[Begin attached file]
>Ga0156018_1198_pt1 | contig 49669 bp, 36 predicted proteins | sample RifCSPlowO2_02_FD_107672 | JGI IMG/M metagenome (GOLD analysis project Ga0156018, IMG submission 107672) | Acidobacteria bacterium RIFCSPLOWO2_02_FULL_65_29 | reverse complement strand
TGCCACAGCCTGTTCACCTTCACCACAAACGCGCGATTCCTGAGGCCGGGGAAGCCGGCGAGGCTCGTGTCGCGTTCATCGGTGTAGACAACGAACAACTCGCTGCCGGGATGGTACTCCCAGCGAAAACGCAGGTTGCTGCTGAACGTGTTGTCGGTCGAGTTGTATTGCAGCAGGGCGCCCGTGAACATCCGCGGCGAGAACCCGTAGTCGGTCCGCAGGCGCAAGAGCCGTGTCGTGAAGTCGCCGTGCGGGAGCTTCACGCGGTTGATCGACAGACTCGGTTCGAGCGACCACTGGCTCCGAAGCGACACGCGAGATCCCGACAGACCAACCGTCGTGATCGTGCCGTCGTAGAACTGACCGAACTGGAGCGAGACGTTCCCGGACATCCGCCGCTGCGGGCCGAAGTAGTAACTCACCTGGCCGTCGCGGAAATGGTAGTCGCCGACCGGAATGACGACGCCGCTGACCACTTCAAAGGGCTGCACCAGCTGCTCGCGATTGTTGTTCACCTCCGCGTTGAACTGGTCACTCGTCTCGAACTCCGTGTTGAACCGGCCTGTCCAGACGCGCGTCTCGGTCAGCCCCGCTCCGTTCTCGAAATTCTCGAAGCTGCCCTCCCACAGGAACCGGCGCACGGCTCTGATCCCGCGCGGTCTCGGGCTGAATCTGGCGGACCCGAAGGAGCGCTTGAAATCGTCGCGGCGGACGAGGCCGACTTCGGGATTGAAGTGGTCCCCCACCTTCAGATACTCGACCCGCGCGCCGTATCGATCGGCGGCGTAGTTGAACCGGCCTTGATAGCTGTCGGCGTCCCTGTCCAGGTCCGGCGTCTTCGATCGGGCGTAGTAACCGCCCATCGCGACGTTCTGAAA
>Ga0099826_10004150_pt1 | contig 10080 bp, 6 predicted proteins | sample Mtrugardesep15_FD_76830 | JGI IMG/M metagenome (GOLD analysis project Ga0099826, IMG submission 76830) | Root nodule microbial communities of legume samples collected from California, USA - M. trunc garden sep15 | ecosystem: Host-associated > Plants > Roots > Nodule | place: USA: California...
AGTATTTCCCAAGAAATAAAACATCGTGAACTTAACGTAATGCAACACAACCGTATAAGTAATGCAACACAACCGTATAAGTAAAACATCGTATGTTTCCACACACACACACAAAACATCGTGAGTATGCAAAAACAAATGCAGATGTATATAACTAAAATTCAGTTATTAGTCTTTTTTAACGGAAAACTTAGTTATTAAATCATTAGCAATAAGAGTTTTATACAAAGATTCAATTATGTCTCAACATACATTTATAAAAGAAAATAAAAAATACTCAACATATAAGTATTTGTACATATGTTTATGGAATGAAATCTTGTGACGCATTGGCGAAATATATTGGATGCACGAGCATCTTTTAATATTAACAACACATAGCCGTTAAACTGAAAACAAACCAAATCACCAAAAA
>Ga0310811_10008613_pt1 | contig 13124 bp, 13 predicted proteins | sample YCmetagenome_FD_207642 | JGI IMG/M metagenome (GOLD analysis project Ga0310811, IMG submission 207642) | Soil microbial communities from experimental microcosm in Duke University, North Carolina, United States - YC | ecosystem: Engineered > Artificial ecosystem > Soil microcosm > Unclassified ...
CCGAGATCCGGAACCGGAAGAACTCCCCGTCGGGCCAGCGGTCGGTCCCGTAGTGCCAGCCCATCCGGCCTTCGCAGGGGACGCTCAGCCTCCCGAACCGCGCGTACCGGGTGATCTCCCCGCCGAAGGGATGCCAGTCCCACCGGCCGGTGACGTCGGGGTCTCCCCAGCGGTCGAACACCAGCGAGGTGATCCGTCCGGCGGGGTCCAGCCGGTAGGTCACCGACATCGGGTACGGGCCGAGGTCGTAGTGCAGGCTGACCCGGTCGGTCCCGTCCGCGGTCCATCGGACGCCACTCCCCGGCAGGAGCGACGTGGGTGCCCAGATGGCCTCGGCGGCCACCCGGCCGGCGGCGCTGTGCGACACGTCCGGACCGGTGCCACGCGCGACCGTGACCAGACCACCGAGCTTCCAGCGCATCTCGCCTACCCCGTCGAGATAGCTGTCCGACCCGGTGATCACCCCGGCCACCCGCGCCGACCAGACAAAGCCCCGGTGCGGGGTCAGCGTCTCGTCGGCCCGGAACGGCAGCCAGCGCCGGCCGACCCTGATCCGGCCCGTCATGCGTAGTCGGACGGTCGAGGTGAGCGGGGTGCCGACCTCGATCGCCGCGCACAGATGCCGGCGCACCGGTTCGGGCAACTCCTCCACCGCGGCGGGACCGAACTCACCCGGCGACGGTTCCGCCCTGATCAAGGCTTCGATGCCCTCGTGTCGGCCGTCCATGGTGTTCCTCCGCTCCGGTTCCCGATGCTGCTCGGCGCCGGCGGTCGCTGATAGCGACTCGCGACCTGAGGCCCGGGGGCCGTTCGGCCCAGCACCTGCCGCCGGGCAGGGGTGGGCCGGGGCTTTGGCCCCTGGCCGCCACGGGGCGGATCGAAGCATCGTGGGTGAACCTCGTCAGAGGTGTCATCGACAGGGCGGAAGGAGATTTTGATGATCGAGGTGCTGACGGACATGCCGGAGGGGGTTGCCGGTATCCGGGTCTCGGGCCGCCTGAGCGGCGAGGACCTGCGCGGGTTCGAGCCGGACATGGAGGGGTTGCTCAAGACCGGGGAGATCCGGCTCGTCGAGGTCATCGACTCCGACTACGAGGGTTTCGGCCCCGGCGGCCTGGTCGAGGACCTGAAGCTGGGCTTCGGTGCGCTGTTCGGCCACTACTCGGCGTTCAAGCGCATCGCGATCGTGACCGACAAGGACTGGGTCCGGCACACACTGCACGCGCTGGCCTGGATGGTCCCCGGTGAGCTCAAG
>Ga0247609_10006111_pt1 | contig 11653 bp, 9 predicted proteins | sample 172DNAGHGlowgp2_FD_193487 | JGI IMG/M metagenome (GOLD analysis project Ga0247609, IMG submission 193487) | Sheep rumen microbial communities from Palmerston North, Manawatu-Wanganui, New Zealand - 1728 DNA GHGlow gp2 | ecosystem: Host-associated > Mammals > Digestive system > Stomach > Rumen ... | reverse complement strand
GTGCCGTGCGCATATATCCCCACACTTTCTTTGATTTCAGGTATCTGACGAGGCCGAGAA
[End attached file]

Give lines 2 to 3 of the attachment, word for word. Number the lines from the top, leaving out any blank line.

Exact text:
TGCCACAGCCTGTTCACCTTCACCACAAACGCGCGATTCCTGAGGCCGGGGAAGCCGGCGAGGCTCGTGTCGCGTTCATCGGTGTAGACAACGAACAACTCGCTGCCGGGATGGTACTCCCAGCGAAAACGCAGGTTGCTGCTGAACGTGTTGTCGGTCGAGTTGTATTGCAGCAGGGCGCCCGTGAACATCCGCGGCGAGAACCCGTAGTCGGTCCGCAGGCGCAAGAGCCGTGTCGTGAAGTCGCCGTGCGGGAGCTTCACGCGGTTGATCGACAGACTCGGTTCGAGCGACCACTGGCTCCGAAGCGACACGCGAGATCCCGACAGACCAACCGTCGTGATCGTGCCGTCGTAGAACTGACCGAACTGGAGCGAGACGTTCCCGGACATCCGCCGCTGCGGGCCGAAGTAGTAACTCACCTGGCCGTCGCGGAAATGGTAGTCGCCGACCGGAATGACGACGCCGCTGACCACTTCAAAGGGCTGCACCAGCTGCTCGCGATTGTTGTTCACCTCCGCGTTGAACTGGTCACTCGTCTCGAACTCCGTGTTGAACCGGCCTGTCCAGACGCGCGTCTCGGTCAGCCCCGCTCCGTTCTCGAAATTCTCGAAGCTGCCCTCCCACAGGAACCGGCGCACGGCTCTGATCCCGCGCGGTCTCGGGCTGAATCTGGCGGACCCGAAGGAGCGCTTGAAATCGTCGCGGCGGACGAGGCCGACTTCGGGATTGAAGTGGTCCCCCACCTTCAGATACTCGACCCGCGCGCCGTATCGATCGGCGGCGTAGTTGAACCGGCCTTGATAGCTGTCGGCGTCCCTGTCCAGGTCCGGCGTCTTCGATCGGGCGTAGTAACCGCCCATCGCGACGTTCTGAAA
>Ga0099826_10004150_pt1 | contig 10080 bp, 6 predicted proteins | sample Mtrugardesep15_FD_76830 | JGI IMG/M metagenome (GOLD analysis project Ga0099826, IMG submission 76830) | Root nodule microbial communities of legume samples collected from California, USA - M. trunc garden sep15 | ecosystem: Host-associated > Plants > Roots > Nodule | place: USA: California...